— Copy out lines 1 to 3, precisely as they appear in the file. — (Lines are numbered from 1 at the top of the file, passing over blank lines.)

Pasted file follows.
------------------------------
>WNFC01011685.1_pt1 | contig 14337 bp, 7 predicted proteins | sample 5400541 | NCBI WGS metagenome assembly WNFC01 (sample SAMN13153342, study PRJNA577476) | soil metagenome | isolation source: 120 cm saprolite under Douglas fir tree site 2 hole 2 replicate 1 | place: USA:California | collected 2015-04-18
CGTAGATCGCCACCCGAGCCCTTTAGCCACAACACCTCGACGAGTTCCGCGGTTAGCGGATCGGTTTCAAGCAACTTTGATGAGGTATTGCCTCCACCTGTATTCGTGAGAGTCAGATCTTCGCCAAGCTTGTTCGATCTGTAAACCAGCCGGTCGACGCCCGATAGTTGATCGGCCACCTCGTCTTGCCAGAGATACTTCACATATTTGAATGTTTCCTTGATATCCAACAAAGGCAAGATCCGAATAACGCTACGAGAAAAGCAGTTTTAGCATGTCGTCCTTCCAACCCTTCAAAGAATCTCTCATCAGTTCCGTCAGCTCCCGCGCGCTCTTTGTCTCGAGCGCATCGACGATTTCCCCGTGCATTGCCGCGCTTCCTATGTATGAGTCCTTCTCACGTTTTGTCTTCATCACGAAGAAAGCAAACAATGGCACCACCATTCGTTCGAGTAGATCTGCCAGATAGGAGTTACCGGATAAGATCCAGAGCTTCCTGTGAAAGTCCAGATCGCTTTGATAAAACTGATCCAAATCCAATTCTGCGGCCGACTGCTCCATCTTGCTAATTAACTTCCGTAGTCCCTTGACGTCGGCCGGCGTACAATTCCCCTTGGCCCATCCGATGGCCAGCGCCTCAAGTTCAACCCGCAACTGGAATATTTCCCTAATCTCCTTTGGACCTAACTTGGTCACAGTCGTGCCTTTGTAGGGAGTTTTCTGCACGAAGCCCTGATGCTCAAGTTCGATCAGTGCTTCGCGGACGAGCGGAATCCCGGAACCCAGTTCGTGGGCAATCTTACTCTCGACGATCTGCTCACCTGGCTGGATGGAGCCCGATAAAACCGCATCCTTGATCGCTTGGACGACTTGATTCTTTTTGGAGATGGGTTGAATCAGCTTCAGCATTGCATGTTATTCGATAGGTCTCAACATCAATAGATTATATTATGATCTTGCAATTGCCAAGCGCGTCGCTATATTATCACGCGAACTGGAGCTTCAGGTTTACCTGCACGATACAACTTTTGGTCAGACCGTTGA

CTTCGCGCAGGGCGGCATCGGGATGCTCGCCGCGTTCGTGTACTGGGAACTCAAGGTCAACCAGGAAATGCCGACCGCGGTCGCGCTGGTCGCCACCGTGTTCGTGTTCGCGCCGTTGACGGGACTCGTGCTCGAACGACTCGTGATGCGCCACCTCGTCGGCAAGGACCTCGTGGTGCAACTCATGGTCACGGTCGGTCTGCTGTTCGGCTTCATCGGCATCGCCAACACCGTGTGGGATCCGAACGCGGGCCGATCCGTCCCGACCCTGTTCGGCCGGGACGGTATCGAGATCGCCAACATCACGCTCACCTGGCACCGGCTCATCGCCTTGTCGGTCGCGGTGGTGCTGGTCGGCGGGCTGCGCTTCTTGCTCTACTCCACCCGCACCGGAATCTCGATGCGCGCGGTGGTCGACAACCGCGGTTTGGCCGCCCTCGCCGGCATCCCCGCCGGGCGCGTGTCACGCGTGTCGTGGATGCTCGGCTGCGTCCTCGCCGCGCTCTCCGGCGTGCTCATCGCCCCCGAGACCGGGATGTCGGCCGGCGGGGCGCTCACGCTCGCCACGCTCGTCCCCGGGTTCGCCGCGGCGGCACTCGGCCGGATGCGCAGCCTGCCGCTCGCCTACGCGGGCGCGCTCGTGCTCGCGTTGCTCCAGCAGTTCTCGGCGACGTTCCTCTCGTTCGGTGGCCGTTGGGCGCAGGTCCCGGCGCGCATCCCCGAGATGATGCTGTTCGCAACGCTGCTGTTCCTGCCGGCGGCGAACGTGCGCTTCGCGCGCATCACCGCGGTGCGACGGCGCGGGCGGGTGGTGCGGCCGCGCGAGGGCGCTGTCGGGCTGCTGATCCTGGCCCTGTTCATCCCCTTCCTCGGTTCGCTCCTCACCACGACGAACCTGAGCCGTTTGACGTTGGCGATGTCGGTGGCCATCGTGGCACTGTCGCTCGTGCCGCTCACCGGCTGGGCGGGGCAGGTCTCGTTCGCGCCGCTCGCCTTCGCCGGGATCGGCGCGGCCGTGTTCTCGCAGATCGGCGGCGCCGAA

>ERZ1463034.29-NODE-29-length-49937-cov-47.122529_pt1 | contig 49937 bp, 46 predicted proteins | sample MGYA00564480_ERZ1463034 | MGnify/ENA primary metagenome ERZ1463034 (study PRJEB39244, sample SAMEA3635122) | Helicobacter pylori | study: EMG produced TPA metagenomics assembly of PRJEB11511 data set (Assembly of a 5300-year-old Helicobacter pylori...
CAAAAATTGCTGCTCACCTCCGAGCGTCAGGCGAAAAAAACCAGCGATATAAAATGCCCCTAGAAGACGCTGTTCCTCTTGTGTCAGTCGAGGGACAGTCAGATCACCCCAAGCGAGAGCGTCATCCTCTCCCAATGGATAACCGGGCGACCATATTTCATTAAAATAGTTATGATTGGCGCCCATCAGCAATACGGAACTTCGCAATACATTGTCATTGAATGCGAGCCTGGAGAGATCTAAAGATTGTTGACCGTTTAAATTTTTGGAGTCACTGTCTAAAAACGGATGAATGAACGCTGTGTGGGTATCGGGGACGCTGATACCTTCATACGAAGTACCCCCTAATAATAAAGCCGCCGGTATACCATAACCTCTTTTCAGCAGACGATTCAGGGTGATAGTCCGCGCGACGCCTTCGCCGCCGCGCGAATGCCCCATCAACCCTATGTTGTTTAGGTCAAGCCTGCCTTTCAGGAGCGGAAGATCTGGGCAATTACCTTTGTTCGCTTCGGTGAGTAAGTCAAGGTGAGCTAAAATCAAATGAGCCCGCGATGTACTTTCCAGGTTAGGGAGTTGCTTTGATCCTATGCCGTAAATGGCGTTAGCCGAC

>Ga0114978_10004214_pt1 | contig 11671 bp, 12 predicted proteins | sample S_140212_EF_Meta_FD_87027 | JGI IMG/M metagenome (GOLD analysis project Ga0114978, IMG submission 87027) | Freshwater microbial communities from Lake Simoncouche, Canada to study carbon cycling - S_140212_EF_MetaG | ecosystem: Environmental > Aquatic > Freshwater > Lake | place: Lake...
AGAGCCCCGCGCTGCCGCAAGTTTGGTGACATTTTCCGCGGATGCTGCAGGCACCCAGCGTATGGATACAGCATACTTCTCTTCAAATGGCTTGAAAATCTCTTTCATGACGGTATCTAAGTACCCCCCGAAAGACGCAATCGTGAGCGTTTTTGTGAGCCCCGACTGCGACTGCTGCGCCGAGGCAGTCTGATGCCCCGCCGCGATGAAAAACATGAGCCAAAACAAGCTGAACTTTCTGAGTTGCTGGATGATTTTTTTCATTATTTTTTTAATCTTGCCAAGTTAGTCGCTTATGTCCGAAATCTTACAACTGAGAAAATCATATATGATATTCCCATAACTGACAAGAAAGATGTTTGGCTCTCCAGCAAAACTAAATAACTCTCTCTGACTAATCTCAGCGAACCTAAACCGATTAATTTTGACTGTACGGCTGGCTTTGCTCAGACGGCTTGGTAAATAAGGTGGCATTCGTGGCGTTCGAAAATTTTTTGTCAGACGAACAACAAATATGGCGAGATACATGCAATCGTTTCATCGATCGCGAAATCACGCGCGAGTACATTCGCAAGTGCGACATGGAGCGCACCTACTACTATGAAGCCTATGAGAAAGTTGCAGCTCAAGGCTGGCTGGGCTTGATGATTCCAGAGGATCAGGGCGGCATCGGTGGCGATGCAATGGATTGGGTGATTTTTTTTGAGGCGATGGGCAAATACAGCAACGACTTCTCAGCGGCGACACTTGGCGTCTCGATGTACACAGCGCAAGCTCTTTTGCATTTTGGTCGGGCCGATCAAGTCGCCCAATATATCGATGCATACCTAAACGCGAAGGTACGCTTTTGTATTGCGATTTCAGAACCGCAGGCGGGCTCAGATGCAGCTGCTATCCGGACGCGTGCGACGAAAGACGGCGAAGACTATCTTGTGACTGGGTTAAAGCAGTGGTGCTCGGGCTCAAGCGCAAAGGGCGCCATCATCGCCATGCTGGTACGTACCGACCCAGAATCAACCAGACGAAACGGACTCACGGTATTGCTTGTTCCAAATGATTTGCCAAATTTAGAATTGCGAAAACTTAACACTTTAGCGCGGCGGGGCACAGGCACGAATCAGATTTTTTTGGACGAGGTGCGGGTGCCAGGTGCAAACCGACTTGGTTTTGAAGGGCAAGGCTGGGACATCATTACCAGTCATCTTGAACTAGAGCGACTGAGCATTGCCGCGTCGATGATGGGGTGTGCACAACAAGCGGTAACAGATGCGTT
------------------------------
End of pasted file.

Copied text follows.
>WNFC01011685.1_pt1 | contig 14337 bp, 7 predicted proteins | sample 5400541 | NCBI WGS metagenome assembly WNFC01 (sample SAMN13153342, study PRJNA577476) | soil metagenome | isolation source: 120 cm saprolite under Douglas fir tree site 2 hole 2 replicate 1 | place: USA:California | collected 2015-04-18
CGTAGATCGCCACCCGAGCCCTTTAGCCACAACACCTCGACGAGTTCCGCGGTTAGCGGATCGGTTTCAAGCAACTTTGATGAGGTATTGCCTCCACCTGTATTCGTGAGAGTCAGATCTTCGCCAAGCTTGTTCGATCTGTAAACCAGCCGGTCGACGCCCGATAGTTGATCGGCCACCTCGTCTTGCCAGAGATACTTCACATATTTGAATGTTTCCTTGATATCCAACAAAGGCAAGATCCGAATAACGCTACGAGAAAAGCAGTTTTAGCATGTCGTCCTTCCAACCCTTCAAAGAATCTCTCATCAGTTCCGTCAGCTCCCGCGCGCTCTTTGTCTCGAGCGCATCGACGATTTCCCCGTGCATTGCCGCGCTTCCTATGTATGAGTCCTTCTCACGTTTTGTCTTCATCACGAAGAAAGCAAACAATGGCACCACCATTCGTTCGAGTAGATCTGCCAGATAGGAGTTACCGGATAAGATCCAGAGCTTCCTGTGAAAGTCCAGATCGCTTTGATAAAACTGATCCAAATCCAATTCTGCGGCCGACTGCTCCATCTTGCTAATTAACTTCCGTAGTCCCTTGACGTCGGCCGGCGTACAATTCCCCTTGGCCCATCCGATGGCCAGCGCCTCAAGTTCAACCCGCAACTGGAATATTTCCCTAATCTCCTTTGGACCTAACTTGGTCACAGTCGTGCCTTTGTAGGGAGTTTTCTGCACGAAGCCCTGATGCTCAAGTTCGATCAGTGCTTCGCGGACGAGCGGAATCCCGGAACCCAGTTCGTGGGCAATCTTACTCTCGACGATCTGCTCACCTGGCTGGATGGAGCCCGATAAAACCGCATCCTTGATCGCTTGGACGACTTGATTCTTTTTGGAGATGGGTTGAATCAGCTTCAGCATTGCATGTTATTCGATAGGTCTCAACATCAATAGATTATATTATGATCTTGCAATTGCCAAGCGCGTCGCTATATTATCACGCGAACTGGAGCTTCAGGTTTACCTGCACGATACAACTTTTGGTCAGACCGTTGA

CTTCGCGCAGGGCGGCATCGGGATGCTCGCCGCGTTCGTGTACTGGGAACTCAAGGTCAACCAGGAAATGCCGACCGCGGTCGCGCTGGTCGCCACCGTGTTCGTGTTCGCGCCGTTGACGGGACTCGTGCTCGAACGACTCGTGATGCGCCACCTCGTCGGCAAGGACCTCGTGGTGCAACTCATGGTCACGGTCGGTCTGCTGTTCGGCTTCATCGGCATCGCCAACACCGTGTGGGATCCGAACGCGGGCCGATCCGTCCCGACCCTGTTCGGCCGGGACGGTATCGAGATCGCCAACATCACGCTCACCTGGCACCGGCTCATCGCCTTGTCGGTCGCGGTGGTGCTGGTCGGCGGGCTGCGCTTCTTGCTCTACTCCACCCGCACCGGAATCTCGATGCGCGCGGTGGTCGACAACCGCGGTTTGGCCGCCCTCGCCGGCATCCCCGCCGGGCGCGTGTCACGCGTGTCGTGGATGCTCGGCTGCGTCCTCGCCGCGCTCTCCGGCGTGCTCATCGCCCCCGAGACCGGGATGTCGGCCGGCGGGGCGCTCACGCTCGCCACGCTCGTCCCCGGGTTCGCCGCGGCGGCACTCGGCCGGATGCGCAGCCTGCCGCTCGCCTACGCGGGCGCGCTCGTGCTCGCGTTGCTCCAGCAGTTCTCGGCGACGTTCCTCTCGTTCGGTGGCCGTTGGGCGCAGGTCCCGGCGCGCATCCCCGAGATGATGCTGTTCGCAACGCTGCTGTTCCTGCCGGCGGCGAACGTGCGCTTCGCGCGCATCACCGCGGTGCGACGGCGCGGGCGGGTGGTGCGGCCGCGCGAGGGCGCTGTCGGGCTGCTGATCCTGGCCCTGTTCATCCCCTTCCTCGGTTCGCTCCTCACCACGACGAACCTGAGCCGTTTGACGTTGGCGATGTCGGTGGCCATCGTGGCACTGTCGCTCGTGCCGCTCACCGGCTGGGCGGGGCAGGTCTCGTTCGCGCCGCTCGCCTTCGCCGGGATCGGCGCGGCCGTGTTCTCGCAGATCGGCGGCGCCGAA